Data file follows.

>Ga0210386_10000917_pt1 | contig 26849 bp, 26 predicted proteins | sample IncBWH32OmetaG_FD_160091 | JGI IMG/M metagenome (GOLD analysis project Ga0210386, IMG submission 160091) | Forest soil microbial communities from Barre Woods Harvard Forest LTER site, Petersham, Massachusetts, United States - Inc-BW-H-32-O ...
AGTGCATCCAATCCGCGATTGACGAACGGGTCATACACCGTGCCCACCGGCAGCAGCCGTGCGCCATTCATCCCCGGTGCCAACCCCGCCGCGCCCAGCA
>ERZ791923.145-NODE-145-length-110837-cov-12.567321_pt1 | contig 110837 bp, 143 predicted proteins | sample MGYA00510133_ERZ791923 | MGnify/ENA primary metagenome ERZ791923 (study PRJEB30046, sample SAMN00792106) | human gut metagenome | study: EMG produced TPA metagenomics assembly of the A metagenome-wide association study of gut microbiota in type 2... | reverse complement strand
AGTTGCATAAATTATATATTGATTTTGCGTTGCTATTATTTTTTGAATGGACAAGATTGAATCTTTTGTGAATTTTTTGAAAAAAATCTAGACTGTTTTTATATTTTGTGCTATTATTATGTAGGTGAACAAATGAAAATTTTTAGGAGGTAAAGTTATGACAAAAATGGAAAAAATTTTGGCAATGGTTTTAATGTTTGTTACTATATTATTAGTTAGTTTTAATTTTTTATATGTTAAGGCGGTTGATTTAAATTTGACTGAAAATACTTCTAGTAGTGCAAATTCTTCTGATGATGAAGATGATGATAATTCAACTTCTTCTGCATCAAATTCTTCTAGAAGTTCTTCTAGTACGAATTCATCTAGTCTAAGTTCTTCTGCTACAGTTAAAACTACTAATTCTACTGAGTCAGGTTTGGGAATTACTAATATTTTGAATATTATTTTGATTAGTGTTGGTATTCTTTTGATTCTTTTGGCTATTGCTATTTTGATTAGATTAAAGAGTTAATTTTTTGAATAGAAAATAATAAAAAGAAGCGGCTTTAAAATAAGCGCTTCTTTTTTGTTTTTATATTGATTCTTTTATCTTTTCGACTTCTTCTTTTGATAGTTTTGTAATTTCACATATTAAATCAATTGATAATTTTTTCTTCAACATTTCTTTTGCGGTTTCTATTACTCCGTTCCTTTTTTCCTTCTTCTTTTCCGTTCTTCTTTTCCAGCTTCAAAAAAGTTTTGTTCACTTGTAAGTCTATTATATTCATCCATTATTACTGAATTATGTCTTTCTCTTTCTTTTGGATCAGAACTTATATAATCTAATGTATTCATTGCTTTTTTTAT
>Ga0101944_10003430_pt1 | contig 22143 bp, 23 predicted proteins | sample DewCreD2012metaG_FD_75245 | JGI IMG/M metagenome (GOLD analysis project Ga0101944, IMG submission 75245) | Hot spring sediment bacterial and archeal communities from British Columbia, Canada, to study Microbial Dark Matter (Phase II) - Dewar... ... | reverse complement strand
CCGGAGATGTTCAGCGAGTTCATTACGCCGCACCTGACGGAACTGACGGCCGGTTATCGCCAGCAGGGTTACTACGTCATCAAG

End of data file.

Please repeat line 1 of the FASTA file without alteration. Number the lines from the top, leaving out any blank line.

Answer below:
>Ga0210386_10000917_pt1 | contig 26849 bp, 26 predicted proteins | sample IncBWH32OmetaG_FD_160091 | JGI IMG/M metagenome (GOLD analysis project Ga0210386, IMG submission 160091) | Forest soil microbial communities from Barre Woods Harvard Forest LTER site, Petersham, Massachusetts, United States - Inc-BW-H-32-O ...